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ACEP launches report on gender budgeting of mineral revenue in Ghana

The Africa Centre for Energy Policy (ACEP) has launched a research report that exposes critical gender gaps in allocation of resources, utilization and benefits in mining communities in Ghana.

The report, which is titled, “Promoting gender budgeting: the case of Mineral royalty utilization in Ghana,” seeks to underscore the need to relook at how mineral revenue is allocated in view of the need to promote the welfare of women in mining communities.

In an opening remark before the launch of the report which was done via Zoom, the Executive Director of ACEP, Mr. Benjamin Boakye, said the essence of the report was to recognize that mining created impact and that the impact tended to be varied, “And in Ghana,… based on socio-cultural issues, women tend to suffer more than men.”

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Digitizing mining licences will reduce corruption – GII report

To promote transparency and reduce all corruption risks associated with the awarding of mining licenses and permits, face-to-face processing must be replaced with digitisation, a new report by Ghana Integrity Initiative (GII), the local chapter of Transparency International, has recommended.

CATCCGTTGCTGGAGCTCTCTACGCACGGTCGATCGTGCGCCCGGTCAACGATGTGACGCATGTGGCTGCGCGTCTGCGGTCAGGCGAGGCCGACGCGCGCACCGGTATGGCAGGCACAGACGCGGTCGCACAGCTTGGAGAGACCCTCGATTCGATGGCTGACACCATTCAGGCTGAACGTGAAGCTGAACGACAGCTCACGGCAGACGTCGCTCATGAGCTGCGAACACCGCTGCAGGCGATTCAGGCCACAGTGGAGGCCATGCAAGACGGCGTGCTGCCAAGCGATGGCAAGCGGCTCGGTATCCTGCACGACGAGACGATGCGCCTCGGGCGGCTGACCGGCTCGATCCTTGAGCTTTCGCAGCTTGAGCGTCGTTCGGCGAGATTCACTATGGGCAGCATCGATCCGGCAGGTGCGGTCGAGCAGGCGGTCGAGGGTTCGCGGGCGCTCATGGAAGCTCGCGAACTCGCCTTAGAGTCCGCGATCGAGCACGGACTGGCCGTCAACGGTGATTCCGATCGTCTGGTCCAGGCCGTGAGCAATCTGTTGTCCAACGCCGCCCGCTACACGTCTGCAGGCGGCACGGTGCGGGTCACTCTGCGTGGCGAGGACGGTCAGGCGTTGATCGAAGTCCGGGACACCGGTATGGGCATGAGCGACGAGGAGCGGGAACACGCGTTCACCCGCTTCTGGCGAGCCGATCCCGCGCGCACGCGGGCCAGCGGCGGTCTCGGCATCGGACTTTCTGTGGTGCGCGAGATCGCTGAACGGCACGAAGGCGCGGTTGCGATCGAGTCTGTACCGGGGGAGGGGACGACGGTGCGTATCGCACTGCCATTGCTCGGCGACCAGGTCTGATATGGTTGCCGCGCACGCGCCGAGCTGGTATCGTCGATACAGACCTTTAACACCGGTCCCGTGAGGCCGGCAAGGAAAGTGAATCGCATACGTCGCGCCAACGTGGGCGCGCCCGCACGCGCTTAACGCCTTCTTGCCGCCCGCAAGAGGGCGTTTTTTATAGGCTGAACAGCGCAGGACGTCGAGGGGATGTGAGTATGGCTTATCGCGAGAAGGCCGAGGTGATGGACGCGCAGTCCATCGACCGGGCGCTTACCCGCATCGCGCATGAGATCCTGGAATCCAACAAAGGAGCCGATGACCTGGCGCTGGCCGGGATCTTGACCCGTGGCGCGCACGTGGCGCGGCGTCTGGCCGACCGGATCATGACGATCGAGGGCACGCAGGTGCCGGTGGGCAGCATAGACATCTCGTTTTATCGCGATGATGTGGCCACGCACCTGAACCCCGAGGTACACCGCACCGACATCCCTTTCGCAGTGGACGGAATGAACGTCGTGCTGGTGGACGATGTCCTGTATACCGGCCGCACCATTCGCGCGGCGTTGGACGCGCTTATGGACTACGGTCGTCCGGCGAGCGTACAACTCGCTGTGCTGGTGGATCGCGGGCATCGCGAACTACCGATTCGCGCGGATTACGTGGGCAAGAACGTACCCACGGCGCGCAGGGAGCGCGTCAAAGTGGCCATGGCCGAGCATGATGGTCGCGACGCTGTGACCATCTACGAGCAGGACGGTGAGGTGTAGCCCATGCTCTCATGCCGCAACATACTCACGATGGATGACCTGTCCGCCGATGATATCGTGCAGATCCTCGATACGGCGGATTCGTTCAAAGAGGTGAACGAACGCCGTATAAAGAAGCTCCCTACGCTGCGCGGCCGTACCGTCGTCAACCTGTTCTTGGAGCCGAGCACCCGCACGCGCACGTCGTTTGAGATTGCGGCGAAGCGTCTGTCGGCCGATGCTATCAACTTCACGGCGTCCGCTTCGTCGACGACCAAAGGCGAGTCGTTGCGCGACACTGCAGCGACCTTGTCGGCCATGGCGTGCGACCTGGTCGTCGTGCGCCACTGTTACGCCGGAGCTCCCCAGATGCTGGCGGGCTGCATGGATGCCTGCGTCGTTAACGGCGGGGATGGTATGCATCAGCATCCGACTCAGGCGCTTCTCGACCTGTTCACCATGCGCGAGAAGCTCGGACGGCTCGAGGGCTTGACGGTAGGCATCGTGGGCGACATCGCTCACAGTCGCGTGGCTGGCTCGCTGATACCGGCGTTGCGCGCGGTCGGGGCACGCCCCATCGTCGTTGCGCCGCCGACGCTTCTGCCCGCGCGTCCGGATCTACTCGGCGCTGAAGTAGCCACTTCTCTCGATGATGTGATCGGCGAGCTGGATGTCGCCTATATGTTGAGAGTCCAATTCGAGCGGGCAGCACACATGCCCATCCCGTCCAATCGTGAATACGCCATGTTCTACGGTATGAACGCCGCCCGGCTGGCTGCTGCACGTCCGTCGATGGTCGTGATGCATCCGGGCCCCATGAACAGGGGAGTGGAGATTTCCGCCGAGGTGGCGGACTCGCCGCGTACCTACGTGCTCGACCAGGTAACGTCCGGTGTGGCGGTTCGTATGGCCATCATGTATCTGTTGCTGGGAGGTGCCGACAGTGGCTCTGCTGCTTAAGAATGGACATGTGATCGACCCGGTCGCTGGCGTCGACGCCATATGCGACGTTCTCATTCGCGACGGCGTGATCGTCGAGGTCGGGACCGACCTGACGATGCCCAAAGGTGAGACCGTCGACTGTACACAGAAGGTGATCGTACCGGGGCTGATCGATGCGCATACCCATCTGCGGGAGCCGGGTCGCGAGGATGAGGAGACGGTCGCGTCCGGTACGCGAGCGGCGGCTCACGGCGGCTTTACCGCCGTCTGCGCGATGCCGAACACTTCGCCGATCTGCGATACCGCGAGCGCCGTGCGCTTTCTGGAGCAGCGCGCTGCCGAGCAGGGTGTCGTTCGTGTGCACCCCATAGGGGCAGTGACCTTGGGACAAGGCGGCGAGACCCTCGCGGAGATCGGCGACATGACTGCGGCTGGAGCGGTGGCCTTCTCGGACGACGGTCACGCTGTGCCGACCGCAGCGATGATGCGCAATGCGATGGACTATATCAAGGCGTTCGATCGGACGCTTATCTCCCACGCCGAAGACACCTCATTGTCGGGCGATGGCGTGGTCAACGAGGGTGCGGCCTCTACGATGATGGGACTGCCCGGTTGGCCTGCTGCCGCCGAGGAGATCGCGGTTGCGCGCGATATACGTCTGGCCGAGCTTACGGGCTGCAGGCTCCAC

Titled ‘Corruption Risk Assessment Report on Mineral Mining Licensing in Ghana’, the report said manual processing of applications exposes both the applicants and public officials to potential corruption, hence, it should be substituted with an electronic system of application to minimise or eliminate the risk.

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Ghana has tried to be responsible with its oil wealth. This is how.

After Ghana discovered oil and gas in 2007, the government and civil society aspired to avoid the “resource curse”. This is when countries have an abundance of non-renewable natural resources but no economic growth.

Nigeria, Sudan, Angola, Cameroon, Equatorial Guinea and Chad are among the oil producers that have failed to channel their resources into the material improvement of their countries and people.

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